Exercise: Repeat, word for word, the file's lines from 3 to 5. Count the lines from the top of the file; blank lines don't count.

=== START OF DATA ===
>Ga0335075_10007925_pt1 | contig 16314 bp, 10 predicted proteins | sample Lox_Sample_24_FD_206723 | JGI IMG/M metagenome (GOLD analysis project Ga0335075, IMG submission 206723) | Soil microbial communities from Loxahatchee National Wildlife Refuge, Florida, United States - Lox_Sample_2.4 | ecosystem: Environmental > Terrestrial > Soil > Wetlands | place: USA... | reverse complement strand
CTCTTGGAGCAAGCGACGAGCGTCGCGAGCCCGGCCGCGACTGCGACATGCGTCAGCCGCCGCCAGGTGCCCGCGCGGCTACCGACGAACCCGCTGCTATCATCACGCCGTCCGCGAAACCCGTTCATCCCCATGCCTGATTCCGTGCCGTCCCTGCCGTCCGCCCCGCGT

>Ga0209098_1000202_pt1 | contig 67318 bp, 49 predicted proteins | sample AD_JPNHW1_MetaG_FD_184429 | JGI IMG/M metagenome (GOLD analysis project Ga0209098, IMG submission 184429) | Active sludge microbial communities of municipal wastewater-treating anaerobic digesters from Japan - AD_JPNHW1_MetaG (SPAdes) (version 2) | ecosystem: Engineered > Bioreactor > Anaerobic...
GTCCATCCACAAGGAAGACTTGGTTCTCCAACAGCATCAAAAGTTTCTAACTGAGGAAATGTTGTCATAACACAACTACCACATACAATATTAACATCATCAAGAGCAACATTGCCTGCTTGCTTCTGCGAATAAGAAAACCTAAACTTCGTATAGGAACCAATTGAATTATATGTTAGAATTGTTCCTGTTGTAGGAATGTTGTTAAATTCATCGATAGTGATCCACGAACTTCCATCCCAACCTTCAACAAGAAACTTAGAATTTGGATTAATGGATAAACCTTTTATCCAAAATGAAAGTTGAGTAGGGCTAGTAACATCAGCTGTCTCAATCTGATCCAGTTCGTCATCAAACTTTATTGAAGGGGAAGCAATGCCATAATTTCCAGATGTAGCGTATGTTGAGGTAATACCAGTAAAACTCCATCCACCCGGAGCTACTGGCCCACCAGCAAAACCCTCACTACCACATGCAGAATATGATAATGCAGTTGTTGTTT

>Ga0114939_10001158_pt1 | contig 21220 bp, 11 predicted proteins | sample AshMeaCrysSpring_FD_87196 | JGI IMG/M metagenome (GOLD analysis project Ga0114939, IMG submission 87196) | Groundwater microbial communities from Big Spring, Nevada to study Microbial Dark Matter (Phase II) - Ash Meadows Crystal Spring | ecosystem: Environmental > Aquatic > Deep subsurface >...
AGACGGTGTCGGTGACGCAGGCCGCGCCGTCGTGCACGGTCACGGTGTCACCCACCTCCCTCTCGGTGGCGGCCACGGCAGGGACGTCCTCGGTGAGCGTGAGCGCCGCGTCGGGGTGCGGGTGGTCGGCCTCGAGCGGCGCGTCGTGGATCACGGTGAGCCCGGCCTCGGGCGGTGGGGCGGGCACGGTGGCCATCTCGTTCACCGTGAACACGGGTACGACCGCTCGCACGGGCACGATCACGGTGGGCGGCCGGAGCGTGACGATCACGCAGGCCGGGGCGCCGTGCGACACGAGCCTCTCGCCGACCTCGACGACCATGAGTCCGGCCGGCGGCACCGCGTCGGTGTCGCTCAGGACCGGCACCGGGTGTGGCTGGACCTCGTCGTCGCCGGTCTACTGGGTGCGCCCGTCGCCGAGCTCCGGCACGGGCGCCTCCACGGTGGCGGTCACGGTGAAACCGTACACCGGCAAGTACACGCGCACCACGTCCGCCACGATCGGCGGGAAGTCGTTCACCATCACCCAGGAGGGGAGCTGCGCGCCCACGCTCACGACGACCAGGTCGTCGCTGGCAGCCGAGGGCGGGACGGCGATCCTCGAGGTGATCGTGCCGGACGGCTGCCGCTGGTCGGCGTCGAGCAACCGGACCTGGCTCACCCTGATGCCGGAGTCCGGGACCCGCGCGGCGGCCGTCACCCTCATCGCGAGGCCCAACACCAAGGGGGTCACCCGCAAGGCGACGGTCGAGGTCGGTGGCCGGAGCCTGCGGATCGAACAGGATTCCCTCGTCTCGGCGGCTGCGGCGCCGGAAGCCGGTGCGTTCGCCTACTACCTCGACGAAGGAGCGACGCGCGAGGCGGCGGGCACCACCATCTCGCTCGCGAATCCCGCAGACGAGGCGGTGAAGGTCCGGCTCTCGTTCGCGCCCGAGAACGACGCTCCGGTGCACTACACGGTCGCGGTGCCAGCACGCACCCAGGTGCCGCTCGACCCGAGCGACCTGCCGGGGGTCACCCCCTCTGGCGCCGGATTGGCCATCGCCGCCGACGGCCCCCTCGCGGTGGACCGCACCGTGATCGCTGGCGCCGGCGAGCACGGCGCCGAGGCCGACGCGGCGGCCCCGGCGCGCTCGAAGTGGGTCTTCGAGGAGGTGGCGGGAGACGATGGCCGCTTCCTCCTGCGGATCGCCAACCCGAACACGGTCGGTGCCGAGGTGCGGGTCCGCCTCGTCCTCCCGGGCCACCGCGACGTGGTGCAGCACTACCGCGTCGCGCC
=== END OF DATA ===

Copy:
>Ga0209098_1000202_pt1 | contig 67318 bp, 49 predicted proteins | sample AD_JPNHW1_MetaG_FD_184429 | JGI IMG/M metagenome (GOLD analysis project Ga0209098, IMG submission 184429) | Active sludge microbial communities of municipal wastewater-treating anaerobic digesters from Japan - AD_JPNHW1_MetaG (SPAdes) (version 2) | ecosystem: Engineered > Bioreactor > Anaerobic...
GTCCATCCACAAGGAAGACTTGGTTCTCCAACAGCATCAAAAGTTTCTAACTGAGGAAATGTTGTCATAACACAACTACCACATACAATATTAACATCATCAAGAGCAACATTGCCTGCTTGCTTCTGCGAATAAGAAAACCTAAACTTCGTATAGGAACCAATTGAATTATATGTTAGAATTGTTCCTGTTGTAGGAATGTTGTTAAATTCATCGATAGTGATCCACGAACTTCCATCCCAACCTTCAACAAGAAACTTAGAATTTGGATTAATGGATAAACCTTTTATCCAAAATGAAAGTTGAGTAGGGCTAGTAACATCAGCTGTCTCAATCTGATCCAGTTCGTCATCAAACTTTATTGAAGGGGAAGCAATGCCATAATTTCCAGATGTAGCGTATGTTGAGGTAATACCAGTAAAACTCCATCCACCCGGAGCTACTGGCCCACCAGCAAAACCCTCACTACCACATGCAGAATATGATAATGCAGTTGTTGTTT

>Ga0114939_10001158_pt1 | contig 21220 bp, 11 predicted proteins | sample AshMeaCrysSpring_FD_87196 | JGI IMG/M metagenome (GOLD analysis project Ga0114939, IMG submission 87196) | Groundwater microbial communities from Big Spring, Nevada to study Microbial Dark Matter (Phase II) - Ash Meadows Crystal Spring | ecosystem: Environmental > Aquatic > Deep subsurface >...